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(LifeSiteNews) – In late July, the World Health Organization declared monkeypox to be a “global health emergency.” Monkeypox, which manifests itself in the infected by fever, headache, sore muscles, and rashes on or around the genitals (among other symptoms), primarily infects “men who have sex with men,” according to mainstream media.  

Monkeypox is often passed along through sexual contact, which had commentators like Andrew Sullivan fulminating on Twitter about the lack of monkeypox vaccines available heading into Pride Month. In short, this disease could largely be prevented by…social distancing. 

But casual sex, of course, is an untouchable right post-sexual revolution — and telling LGBT people to curtail their sexual activity is possibly the greatest heresy. And thus the very health officials who shuttered schools, kept people from the bedsides of dying relatives, closed or limited church services, ordered people to stay in their homes, and demanded that everyone stay six feet apart and masked, would not even consider shutting down mass Pride events that became vectors of infection. 

As Erick Erickson put it, the folks who were eager to shut down society for COVID “are the same officials who won’t ban orgies to stop monkeypox.” Not even two weeks to stop the spread, as it turns out. 

In fact, the primary concern of many politicians now is not monkeypox, but the idea that the activities spreading it may attract stigma. As notorious California legislator Scott Wiener—the sponsor of a law reducing the consequences for refusing to disclose HIV to a sexual partner—put it on Twitter: “Lots of sex shaming of gay men around monkeypox. The same shaming we saw in the 1980s re HIV. Lecturing people not to have sex isn’t a public health strategy. It didn’t stop HIV — it made it worse — & it won’t stop monkeypox. What will work is vaccination, testing & education.” 

At the time of writing, his tweet has 1,100 quote tweets, with hundreds of people pointing out that Wiener was a big fan of social distancing until it came to the suggestion that sexual contact should be avoided to stop the spread of monkeypox. That, of course, is too far.  

The difference between the reaction to COVID and the reaction to monkeypox is not a revelation, per se—but it is certainly a reminder of who has privilege in this society and who does not. Your grandfather’s funeral could be shut down for COVID regardless of what precautions you took; a gay event won’t be shut down for monkeypox for fear of stigmatizing sexual behaviors that transmit monkeypox. 

This may be as good a time as any to point out that nearly every sexually transmitted disease has been on the rise in Canada for years now. Chlamydia rates have increased every year since 1997, with a 72% rise between 2001 and 2010. Gonorrhea rates increased 53.4% between 2001 and 2010, and have not stopped rising since—rates among women between the ages of 15 and 19 are four times the national average. Syphilis rates rose a staggering 456.7% between 2001 and 2010, with especially dramatic increases among “men who have sex with men.”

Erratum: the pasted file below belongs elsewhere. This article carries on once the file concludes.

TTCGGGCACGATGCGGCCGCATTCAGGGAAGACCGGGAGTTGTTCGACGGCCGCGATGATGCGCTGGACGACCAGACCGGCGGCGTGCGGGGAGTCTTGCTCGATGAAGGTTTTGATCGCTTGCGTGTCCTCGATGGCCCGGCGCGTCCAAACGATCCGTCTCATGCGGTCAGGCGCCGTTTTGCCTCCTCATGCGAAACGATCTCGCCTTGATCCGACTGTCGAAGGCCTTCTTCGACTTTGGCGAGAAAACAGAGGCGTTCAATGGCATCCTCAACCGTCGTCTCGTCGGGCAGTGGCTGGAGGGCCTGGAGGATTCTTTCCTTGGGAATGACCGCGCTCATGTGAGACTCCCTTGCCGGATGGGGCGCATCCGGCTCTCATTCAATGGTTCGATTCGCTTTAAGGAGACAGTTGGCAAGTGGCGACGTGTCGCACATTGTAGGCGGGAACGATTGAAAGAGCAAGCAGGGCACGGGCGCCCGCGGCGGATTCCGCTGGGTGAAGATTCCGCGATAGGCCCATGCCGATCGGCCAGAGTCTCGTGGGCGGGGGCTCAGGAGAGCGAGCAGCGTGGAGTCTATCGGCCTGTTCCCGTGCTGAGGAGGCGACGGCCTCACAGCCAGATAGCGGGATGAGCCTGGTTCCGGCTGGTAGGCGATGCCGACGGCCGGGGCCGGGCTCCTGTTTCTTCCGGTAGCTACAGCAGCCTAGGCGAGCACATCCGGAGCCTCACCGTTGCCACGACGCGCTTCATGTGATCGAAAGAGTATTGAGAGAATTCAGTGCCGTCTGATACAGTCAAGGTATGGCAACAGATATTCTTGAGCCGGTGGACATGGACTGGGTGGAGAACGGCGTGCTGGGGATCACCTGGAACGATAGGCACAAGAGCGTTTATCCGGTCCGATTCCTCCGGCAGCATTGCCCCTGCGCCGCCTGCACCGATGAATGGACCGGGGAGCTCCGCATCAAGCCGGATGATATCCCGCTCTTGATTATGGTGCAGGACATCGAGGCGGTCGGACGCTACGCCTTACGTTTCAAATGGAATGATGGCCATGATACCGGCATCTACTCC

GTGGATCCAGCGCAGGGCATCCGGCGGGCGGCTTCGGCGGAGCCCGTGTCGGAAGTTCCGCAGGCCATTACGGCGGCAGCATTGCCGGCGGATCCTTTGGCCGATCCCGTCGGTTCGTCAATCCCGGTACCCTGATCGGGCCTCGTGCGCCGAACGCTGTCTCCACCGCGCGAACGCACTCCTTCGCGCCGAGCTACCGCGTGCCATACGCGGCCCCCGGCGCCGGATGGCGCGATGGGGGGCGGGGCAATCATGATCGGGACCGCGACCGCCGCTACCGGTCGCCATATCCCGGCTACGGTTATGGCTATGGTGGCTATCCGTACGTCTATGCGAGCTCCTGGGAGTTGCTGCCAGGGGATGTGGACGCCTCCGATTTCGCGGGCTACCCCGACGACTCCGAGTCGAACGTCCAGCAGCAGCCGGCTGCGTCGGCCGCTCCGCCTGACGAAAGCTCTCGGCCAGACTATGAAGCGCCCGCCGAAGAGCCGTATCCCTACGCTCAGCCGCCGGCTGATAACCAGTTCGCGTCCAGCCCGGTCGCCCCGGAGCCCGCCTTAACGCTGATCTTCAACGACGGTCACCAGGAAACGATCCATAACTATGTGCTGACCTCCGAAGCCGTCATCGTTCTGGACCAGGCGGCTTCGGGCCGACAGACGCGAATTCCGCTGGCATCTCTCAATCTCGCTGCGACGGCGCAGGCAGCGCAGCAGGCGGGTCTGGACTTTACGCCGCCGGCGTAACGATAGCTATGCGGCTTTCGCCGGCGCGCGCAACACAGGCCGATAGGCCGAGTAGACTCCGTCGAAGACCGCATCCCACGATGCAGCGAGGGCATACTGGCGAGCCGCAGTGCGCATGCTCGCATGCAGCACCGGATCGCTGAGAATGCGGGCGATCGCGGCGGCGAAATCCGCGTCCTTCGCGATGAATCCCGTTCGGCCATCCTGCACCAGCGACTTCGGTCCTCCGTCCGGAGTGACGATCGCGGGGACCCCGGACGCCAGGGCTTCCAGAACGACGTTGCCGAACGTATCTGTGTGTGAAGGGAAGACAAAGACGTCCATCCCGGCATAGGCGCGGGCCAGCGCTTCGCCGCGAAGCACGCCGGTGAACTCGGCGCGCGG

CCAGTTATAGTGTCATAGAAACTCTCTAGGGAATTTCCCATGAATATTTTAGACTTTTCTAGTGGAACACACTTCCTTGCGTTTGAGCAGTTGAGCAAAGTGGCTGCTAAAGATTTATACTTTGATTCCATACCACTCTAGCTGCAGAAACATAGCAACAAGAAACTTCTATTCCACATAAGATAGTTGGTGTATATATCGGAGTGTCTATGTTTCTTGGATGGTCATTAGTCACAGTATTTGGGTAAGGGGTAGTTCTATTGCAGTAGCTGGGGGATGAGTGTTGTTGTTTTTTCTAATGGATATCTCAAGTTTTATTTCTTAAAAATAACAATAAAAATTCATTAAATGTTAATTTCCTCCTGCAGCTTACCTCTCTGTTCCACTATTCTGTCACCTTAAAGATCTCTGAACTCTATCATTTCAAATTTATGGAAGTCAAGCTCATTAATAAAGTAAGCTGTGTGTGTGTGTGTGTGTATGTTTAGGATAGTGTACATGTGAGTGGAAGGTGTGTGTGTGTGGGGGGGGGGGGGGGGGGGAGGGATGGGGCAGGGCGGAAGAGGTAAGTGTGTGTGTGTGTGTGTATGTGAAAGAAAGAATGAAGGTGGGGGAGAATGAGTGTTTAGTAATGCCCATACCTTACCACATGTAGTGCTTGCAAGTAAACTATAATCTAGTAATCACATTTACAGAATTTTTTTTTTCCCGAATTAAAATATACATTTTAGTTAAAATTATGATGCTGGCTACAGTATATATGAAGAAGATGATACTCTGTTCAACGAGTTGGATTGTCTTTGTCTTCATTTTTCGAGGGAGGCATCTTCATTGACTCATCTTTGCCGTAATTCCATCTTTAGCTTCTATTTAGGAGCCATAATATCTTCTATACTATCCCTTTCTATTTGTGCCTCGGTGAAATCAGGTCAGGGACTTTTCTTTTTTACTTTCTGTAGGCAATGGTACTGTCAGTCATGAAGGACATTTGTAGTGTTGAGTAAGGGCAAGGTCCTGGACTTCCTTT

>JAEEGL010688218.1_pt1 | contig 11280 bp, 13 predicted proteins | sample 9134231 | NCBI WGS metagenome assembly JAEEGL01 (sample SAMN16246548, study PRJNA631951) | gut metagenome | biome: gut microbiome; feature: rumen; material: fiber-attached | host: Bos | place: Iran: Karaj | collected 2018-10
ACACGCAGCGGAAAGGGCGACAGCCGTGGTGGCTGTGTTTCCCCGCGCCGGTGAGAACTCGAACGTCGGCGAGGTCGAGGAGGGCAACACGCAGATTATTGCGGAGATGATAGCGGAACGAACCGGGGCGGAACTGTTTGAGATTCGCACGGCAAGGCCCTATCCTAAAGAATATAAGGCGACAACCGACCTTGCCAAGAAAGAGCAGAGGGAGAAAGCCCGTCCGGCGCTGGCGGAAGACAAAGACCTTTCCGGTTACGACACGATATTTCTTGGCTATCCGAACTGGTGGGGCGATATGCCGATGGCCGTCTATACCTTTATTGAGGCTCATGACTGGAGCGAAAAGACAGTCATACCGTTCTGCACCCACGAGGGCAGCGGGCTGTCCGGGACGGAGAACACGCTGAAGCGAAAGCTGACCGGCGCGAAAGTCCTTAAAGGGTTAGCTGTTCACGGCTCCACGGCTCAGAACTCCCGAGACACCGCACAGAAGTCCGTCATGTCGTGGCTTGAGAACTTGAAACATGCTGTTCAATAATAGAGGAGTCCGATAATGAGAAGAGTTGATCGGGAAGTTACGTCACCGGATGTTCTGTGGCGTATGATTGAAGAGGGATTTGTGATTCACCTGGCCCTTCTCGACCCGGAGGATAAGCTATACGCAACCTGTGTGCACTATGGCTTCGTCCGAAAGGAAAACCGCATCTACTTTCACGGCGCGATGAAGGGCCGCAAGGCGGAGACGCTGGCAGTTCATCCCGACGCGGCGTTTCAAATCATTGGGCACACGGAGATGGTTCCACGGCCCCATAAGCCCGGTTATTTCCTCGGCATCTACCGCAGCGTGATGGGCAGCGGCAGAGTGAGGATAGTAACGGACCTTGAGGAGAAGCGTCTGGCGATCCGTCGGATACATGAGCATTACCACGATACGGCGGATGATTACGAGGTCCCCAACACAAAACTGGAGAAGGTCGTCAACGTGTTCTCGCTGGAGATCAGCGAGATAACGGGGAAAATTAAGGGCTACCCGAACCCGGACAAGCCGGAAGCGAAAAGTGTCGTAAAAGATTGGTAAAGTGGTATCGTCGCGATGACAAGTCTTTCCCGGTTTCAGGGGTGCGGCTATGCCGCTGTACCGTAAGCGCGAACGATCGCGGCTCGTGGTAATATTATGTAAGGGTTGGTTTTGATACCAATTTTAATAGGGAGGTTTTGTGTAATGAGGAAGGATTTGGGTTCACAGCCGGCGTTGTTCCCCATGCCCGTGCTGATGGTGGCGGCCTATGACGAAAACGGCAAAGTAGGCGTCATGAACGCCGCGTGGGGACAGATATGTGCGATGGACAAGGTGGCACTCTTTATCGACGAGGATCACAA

In the U.S., there are over 20 million new sexually transmitted diseases every single year. In a country of 318 million people, 110 million men and women have a sexually transmitted disease, resulting in direct medical costs of at least 16 billion dollars annually, and probably much more. Half of these new infections occur in young people between the ages of 15 and 24.  

How often do you hear those numbers in the media? Virtually never. Diseases and infections with often brutal and lifelong physical (not to mention psychological) consequences are more or less ignored, because everyone is afraid that if we talk about sexually transmitted diseases, we might have to talk about social distancing.  

And to talk about social distancing with regards to sexual behavior, we’re going to sound a lot like we’re advocating abstinence…which, we’ve been told for decades while STD rates rise, simply doesn’t work and is not realistic—until they decided to shut down entire countries to “stop the spread.” 


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Jonathon Van Maren is a public speaker, writer, and pro-life activist. His commentary has been translated into more than eight languages and published widely online as well as print newspapers such as the Jewish Independent, the National Post, the Hamilton Spectator and others. He has received an award for combating anti-Semitism in print from the Jewish organization B’nai Brith. His commentary has been featured on CTV Primetime, Global News, EWTN, and the CBC as well as dozens of radio stations and news outlets in Canada and the United States.

He speaks on a wide variety of cultural topics across North America at universities, high schools, churches, and other functions. Some of these topics include abortion, pornography, the Sexual Revolution, and euthanasia. Jonathon holds a Bachelor of Arts Degree in history from Simon Fraser University, and is the communications director for the Canadian Centre for Bio-Ethical Reform.

Jonathon’s first book, The Culture War, was released in 2016.